How to Break a Terrorist: The U.S. Interrogators Who Used Brains, Not Brutality, to Take Down the Deadliest Man in Iraq
Finding Abu Musab al Zarqawi, the leader of Al Qaeda in Iraq, had long been the U.S. military's top priority -- trumping even the search for Osama bin Laden. No brutality was spared in trying to squeeze intelligence from Zarqawi's suspected associates. But these "force on force" techniques yielded exactly nothing, and, in the wake of the Abu Ghraib scandal, the military rushed a new breed of interrogator to Iraq.
Matthew Alexander, a former criminal investigator and head of a handpicked interrogation team, gives us the first inside look at the U.S. military's attempt at more civilized interrogation techniques -- and their astounding success. The intelligence coup that enabled the June 7, 2006, air strike onZarqawi's rural safe house was the result of several keenly strategized interrogations, none of which involved torture or even "control" tactics.
Matthew and his team decided instead to get to know their opponents. Who were these monsters? Who were they working for? What were they trying to protect? Every day the "'gators" matched wits with a rogues' gallery of suspects brought in by Special Forces ("door kickers"): egomaniacs, bloodthirsty adolescents, opportunistic stereo repairmen, Sunni clerics horrified by the sectarian bloodbath, Al Qaeda fanatics, and good people in the wrong place at the wrong time. With most prisoners, negotiation was possible and psychological manipulation stunningly effective. But Matthew's commitment to cracking the case with these methods sometimes isolated his superiors and put his own career at risk.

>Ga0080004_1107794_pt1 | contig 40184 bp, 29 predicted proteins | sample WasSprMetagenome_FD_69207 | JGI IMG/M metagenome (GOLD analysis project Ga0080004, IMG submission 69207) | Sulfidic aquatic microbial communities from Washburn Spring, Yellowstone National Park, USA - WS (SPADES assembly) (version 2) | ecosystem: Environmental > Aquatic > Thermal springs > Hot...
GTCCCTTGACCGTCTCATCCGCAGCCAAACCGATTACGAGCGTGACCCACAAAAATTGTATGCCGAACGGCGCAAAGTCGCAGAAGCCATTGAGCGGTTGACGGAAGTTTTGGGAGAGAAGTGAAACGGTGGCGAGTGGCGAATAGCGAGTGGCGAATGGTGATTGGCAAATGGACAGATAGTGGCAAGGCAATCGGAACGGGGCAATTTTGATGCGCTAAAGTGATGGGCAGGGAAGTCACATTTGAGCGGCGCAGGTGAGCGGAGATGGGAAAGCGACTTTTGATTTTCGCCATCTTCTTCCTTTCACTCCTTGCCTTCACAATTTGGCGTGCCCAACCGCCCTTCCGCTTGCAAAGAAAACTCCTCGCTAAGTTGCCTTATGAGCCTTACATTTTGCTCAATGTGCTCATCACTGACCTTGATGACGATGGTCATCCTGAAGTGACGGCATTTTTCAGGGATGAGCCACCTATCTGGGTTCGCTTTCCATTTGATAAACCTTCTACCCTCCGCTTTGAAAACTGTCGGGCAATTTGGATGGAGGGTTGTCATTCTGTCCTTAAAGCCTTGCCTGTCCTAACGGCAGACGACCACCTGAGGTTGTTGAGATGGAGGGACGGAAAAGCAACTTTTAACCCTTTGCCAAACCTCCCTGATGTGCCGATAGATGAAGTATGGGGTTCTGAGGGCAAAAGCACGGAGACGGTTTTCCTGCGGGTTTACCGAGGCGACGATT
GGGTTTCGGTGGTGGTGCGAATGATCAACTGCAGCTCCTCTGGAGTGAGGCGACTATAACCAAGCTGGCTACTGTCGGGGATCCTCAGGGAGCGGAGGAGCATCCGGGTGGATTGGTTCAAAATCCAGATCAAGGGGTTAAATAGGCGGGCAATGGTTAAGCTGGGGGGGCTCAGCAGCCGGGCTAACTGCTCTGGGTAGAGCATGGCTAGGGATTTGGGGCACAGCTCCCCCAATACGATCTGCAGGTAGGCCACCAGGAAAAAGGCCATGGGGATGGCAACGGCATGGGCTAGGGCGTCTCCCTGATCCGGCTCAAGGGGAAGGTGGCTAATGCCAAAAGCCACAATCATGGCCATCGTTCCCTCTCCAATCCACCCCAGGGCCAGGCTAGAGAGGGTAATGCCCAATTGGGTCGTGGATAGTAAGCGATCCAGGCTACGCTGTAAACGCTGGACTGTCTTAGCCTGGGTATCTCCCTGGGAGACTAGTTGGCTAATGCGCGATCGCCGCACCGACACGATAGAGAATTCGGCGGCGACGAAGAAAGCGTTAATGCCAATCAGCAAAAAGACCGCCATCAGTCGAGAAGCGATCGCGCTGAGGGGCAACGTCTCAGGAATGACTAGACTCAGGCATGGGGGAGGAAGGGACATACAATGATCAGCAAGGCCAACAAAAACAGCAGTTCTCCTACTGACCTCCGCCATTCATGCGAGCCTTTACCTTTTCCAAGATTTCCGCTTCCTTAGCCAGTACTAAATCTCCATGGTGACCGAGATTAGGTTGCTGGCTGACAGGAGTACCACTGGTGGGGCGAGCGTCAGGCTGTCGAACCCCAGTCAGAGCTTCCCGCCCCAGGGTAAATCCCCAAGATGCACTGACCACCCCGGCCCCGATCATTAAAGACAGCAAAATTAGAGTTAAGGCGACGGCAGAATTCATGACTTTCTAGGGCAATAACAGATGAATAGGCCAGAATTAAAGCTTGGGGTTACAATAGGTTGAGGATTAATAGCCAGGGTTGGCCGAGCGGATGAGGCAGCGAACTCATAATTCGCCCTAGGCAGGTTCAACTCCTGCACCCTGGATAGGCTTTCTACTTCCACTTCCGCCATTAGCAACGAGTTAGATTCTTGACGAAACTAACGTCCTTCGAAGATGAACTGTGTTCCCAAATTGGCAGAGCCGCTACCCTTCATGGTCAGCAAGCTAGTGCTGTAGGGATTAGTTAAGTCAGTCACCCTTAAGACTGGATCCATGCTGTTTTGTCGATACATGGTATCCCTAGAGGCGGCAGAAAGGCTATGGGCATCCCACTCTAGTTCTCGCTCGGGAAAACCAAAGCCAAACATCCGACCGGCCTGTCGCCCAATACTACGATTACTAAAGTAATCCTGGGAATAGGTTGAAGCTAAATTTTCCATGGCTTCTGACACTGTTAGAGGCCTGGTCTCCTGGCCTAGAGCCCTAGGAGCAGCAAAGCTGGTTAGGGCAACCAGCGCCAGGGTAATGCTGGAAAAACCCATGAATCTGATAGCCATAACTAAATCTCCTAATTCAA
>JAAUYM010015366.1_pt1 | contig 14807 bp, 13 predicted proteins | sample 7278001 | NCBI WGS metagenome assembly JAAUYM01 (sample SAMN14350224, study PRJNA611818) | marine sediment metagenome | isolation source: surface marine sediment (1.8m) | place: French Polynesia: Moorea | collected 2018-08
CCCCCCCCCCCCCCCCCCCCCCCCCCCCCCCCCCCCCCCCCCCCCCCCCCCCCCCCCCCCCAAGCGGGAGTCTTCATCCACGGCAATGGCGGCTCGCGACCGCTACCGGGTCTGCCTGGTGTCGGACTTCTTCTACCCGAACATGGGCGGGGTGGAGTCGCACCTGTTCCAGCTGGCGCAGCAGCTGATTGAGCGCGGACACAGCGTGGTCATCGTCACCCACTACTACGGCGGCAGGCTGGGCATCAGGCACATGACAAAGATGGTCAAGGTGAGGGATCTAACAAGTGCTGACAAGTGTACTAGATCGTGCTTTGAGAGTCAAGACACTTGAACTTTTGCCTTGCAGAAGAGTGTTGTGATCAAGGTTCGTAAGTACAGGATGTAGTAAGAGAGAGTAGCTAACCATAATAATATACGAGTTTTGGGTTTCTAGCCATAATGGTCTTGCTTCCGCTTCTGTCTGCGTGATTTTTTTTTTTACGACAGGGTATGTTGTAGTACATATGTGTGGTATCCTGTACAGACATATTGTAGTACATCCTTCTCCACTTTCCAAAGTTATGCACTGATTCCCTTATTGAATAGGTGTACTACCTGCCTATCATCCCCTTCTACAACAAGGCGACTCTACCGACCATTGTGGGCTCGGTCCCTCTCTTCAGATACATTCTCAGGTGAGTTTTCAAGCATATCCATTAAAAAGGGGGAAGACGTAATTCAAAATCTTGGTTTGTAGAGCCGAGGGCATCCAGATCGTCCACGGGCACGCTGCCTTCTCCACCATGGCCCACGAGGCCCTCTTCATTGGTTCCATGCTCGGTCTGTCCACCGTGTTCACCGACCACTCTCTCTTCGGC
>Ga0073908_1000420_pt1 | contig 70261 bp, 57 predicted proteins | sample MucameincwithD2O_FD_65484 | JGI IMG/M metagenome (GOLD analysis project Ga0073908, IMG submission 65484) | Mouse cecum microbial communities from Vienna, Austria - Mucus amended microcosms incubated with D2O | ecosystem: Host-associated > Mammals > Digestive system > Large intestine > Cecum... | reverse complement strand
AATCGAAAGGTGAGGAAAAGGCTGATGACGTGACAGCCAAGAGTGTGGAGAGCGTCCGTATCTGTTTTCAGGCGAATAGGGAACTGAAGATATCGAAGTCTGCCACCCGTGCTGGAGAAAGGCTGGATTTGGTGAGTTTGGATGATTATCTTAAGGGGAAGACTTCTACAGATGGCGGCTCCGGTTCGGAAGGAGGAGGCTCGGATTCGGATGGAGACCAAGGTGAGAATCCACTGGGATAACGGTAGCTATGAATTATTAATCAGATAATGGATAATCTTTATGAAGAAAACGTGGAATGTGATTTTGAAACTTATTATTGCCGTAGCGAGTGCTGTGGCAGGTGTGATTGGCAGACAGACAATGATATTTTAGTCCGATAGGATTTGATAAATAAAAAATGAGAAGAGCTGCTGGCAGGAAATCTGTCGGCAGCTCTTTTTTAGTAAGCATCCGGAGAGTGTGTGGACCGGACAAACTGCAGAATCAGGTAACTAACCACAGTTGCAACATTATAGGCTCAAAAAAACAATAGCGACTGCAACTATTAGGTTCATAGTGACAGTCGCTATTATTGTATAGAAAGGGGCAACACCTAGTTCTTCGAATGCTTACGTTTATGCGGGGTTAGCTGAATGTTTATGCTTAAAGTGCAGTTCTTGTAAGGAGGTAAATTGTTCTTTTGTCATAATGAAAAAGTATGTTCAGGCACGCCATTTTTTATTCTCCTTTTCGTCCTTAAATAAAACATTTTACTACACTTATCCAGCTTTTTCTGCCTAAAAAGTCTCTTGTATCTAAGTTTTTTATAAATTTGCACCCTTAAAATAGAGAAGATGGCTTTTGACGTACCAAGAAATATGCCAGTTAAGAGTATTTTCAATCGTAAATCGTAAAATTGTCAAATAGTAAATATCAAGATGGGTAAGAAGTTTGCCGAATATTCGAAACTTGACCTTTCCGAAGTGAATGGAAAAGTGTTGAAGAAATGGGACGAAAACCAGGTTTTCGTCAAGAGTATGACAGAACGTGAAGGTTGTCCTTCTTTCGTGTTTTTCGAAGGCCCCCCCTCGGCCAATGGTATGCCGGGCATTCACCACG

This account is an unputdownable thriller -- more of a psychological suspense story than a war memoir. And indeed, the story reaches far past the current conflict in Iraq with a reminder that we don't have to become our enemy to defeat him. Matthew Alexander and his ilk, subtle enough and flexible enough to adapt to the challenges of modern, asymmetrical warfare, have proved to be our best weapons against terrorists all over the world.
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HOW TO BREAK A TERRORIST: The U.S. Interrogators Who Used Brains, Not Brutality, to Take Down the Deadliest Man in IraqUser Review - Jane Doe - Kirkus
"We don't have to become our enemies to defeat them," declares a U.S. Air Force officer who led a team of interrogators in Iraq.After the Abu Ghraib scandal, American interrogators adopted a gentler ... Read full review
How to Break a Terrorist: The U.S. Interrogators Who Used Brains, Not Brutality, to Take Down the Deadliest Man in IraqUser Review - Not Available - Book Verdict
Verdict: While Alexander does use military lingo, the tone of the book is conversational, with short chapters. Serious military action is tempered with humor, though those sensitive to violence should ... Read full review
The Gator Pit
The Jovial Imam
Love of Family
The Convenient Car Bomb
The Burning House
CoMing into FoCus
The return to the Other side of the House
The Media Man
A Visit from the Boss
The Other side of the House
The Group of Five
The second wife
A Life for redemption
Preacher of Hate
The Blue BMw
The Devils Choice
going in CirCles
Cat and Mouse
A single empty Hand
A Chance for Unity
The secret Deal
The Unknown Imam
The seventh of June
Killing the Hydra
Other editions - View all
How to Break a Terrorist: The U.S. Interrogators Who Used Brains, Not ...
Matthew Alexander,John R. Bruning
No preview available - 2011